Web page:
Richie Williams Column: "The pale light that once emerged has quickly faded into the abyss"

Cambridge, like so many clubs up and down the country, haven't played a competitive fixture since March
©Chris Fell

With a new lockdown now enforced, the 2020/21 season for National League clubs may pass them by altogether. Cambridge Director of Rugby Richie Williams shares his thoughts on a difficult 12 months.

Firstly, I would like to wish everyone a Happy New Year. Thanks to TRU for allowing me to express some of my sentiments around the last six months, but also to share some thoughts and suggestions moving forwards.

The 2020-21 National League rugby season can be added to the history books alongside the 1993 Grand National and the 1912 Boat Race. All three events have unfortunately succumbed to external factors that have prevented them from taking place.

The government's recent announcement, placing the country under another lockdown, looks ominous for any return to competitive rugby. All forms of the game in the country have been directly affected, and the pale light that once emerged in November has quickly faded into the abyss. It has been a rollercoaster of a season and we all hope that next season will see the return of vibrant clubhouses and entertaining fixtures.

Without trivialising the pandemic, we must remember the stress and uncertainty this ‘non- starter’ has put on players and their mental health. To remove such a large part of a player’s fabric has severely tested their level of resolve. Furthermore, the financial implications of having revenue streams reduced or removed, have put added pressure onto clubs.

Despite the clear and obvious challenges that we have all faced, I hope that all of the National League clubs will return with a new sense of vigour and optimism.

It is difficult to articulate and measure how painful the last six months have been, but equally, it has allowed clubs and players the opportunity to reset. From a personal perspective, it has afforded us at Cambridge RUFC to look inwardly at how we operate and enabled us to adapt and plan ahead in ensuring that we are all aligned.

We have also seen this as an opportunity to reconnect the whole club and invest our resources into developing our coaching and playing pathways. Amidst the pandemic, I have tried to remain optimistic, but at the same time, remain realistic that we may not have any rugby for this season.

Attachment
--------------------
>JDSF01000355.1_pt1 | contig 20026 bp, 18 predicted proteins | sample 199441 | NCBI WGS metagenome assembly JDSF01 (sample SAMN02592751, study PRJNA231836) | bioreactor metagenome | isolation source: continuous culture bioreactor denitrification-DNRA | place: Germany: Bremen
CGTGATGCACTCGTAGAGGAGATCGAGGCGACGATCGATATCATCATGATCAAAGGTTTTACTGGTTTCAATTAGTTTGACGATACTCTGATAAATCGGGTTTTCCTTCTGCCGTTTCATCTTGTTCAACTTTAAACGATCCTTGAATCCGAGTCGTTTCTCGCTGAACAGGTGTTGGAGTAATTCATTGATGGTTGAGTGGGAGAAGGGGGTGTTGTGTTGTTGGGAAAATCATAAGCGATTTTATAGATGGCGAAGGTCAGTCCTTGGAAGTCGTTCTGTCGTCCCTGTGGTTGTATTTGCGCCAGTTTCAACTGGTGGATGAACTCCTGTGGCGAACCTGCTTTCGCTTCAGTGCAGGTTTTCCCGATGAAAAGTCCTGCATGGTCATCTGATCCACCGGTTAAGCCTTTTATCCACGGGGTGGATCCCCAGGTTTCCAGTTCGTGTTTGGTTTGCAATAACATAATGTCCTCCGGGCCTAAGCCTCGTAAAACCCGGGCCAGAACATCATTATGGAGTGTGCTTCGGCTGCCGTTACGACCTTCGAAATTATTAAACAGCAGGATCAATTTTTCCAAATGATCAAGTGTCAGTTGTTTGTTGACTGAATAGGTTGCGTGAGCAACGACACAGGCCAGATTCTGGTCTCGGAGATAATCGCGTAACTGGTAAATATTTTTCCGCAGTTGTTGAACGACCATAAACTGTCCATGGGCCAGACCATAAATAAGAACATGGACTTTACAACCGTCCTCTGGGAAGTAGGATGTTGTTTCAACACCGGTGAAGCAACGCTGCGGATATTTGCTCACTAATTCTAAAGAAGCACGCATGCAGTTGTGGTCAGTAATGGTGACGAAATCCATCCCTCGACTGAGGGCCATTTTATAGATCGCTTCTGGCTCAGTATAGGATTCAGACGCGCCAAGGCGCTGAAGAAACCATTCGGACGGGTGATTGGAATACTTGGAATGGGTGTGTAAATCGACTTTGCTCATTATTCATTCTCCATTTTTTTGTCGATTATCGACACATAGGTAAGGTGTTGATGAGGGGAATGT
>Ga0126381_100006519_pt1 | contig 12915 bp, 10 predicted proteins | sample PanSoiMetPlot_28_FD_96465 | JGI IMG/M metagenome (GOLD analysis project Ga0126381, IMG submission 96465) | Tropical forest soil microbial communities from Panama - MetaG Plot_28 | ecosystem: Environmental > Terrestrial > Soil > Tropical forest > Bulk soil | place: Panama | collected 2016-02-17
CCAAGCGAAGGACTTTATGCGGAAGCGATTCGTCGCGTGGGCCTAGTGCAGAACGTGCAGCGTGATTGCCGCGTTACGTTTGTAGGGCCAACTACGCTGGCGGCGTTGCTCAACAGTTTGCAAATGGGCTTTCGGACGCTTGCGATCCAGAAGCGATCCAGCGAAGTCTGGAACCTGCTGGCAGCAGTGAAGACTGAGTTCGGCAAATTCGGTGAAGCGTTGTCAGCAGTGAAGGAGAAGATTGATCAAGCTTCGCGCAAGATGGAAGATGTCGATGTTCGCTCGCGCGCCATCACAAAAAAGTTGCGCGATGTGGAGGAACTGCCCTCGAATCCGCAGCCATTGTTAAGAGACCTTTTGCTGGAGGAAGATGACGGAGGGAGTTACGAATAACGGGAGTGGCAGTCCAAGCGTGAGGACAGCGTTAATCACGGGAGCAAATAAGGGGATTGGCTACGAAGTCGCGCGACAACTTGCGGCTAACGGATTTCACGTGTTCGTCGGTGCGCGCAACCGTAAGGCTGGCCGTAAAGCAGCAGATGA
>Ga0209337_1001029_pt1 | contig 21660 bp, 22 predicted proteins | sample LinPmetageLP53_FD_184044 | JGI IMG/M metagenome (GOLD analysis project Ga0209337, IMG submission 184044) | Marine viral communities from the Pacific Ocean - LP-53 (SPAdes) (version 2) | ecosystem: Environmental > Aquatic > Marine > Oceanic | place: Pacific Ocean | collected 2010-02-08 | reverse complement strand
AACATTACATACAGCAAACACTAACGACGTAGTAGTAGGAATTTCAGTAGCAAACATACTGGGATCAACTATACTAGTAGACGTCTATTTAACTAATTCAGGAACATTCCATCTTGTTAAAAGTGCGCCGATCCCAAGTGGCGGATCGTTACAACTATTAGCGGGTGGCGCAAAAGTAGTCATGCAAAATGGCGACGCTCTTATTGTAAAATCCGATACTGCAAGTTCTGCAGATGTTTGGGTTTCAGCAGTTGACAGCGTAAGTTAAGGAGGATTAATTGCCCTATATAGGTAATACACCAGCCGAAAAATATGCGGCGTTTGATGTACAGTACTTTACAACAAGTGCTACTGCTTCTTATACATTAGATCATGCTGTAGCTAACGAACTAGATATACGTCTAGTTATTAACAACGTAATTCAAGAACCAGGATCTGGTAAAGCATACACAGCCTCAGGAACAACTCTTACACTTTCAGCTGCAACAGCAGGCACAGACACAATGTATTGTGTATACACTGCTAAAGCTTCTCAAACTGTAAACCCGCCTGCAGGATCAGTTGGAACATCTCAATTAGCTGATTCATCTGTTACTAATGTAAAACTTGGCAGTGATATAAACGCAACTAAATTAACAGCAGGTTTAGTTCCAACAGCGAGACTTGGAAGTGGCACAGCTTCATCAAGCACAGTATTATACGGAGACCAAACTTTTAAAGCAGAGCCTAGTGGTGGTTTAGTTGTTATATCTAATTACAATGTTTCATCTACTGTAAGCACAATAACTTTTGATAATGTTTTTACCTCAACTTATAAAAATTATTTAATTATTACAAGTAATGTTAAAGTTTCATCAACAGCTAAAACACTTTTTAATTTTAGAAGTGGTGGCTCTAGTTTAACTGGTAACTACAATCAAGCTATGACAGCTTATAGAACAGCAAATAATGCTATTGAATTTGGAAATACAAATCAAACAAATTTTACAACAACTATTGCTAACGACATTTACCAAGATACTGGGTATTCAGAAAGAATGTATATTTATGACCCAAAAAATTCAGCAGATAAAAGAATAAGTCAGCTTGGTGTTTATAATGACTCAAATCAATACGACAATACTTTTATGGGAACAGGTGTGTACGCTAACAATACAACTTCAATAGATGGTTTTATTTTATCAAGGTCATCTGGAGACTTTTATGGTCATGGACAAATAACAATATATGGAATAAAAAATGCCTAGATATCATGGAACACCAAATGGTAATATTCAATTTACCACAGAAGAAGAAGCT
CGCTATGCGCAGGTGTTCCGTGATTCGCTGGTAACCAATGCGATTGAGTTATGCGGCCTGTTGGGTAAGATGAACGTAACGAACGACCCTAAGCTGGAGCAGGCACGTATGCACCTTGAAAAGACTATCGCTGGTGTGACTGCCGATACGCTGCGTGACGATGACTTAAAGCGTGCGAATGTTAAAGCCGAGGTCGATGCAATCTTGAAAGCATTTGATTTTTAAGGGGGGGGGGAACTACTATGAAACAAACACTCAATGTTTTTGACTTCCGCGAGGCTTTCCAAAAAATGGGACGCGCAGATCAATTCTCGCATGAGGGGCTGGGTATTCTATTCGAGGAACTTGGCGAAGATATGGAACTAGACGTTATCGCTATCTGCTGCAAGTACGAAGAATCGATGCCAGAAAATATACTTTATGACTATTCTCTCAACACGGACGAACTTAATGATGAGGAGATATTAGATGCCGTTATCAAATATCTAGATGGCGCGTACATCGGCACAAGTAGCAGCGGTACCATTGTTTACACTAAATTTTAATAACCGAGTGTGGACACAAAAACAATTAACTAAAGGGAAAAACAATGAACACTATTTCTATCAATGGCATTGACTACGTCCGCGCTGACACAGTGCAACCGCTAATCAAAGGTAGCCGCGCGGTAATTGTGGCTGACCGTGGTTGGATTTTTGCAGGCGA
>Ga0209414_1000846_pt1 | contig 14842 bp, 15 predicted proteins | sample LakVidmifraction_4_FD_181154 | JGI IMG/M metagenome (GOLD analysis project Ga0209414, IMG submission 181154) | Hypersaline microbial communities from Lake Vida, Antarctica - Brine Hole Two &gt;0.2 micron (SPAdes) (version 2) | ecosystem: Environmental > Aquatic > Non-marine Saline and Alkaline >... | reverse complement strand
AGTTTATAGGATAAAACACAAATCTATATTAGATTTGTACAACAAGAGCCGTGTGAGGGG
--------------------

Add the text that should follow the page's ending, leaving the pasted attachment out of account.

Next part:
In the grand scheme of things, it has been a willing sacrifice. Fortunately, I have been able to engage with other DOR’s and Head Coaches of National One and National Two clubs as we have looked to support each other and share good practice.

After the latest announcement, I wanted to generate an open discussion with my colleagues around ‘the next steps’ for the season. After posting on Twitter, I received some honest and curated reactions.

A good discussion was had with the likes of James Shanahan [Blackheath], Phil Davies [Leeds Tykes], Jonathan Mills [Rosslyn Park], Tote Howcroft [Sale FC], Warren Spragg [Fylde] and Nick Wakeley [Bury St Edmunds].

There seemed to be two trains of thought; for some clubs, the concept of ‘shutting up shop’ for the next couple of months and returning for pre-season in preparation for next season was the preferred option. In contrast, other clubs seemed to prefer playing some friendly fixtures in April/May.

It was also interesting to hear Warren Spragg’s recommendation and proposal of an NCA 7’s summer series. One to maybe explore further at another date.

As a club, we probably sit somewhere in the middle. If there would be an assurance that we could play four/six local derbies against the likes of Bishop’s Stortford and Bury St Edmunds, with a guarantee of large crowds and revenue opportunities, that would be far more attractive.

Alternatively, if we were to play no rugby this season, it would allow us to focus our energy on our preparation for next season’s National One campaign and allow us more time to build our team cohesion.

It remains uncertain and unclear what the next few months will look like and we must continue to be flexible with our approach. Like many, I hope that the National Leagues will return in good health.

My only concern is that a lack of playing opportunities since March 2020, may result in disengagement from some players. I expect that the majority of players, coaches and staff will return reinvigorated. I also hope that there will be an even greater appetite from supporters to watch live sport on Saturday afternoons.

Moving forwards, I believe the clubs that will prosper will be the ones that have used the last six months wisely and seen it as a development opportunity to upskill, invest and engage with players and stakeholders. Fast forward to September 2021 and we could witness a new, highly-skilled, more explosive, entertaining version of the game. Finally, I hope that everyone continues to heed the government's advice and stays safe.

Here's hoping for a better 2021 and a return to action.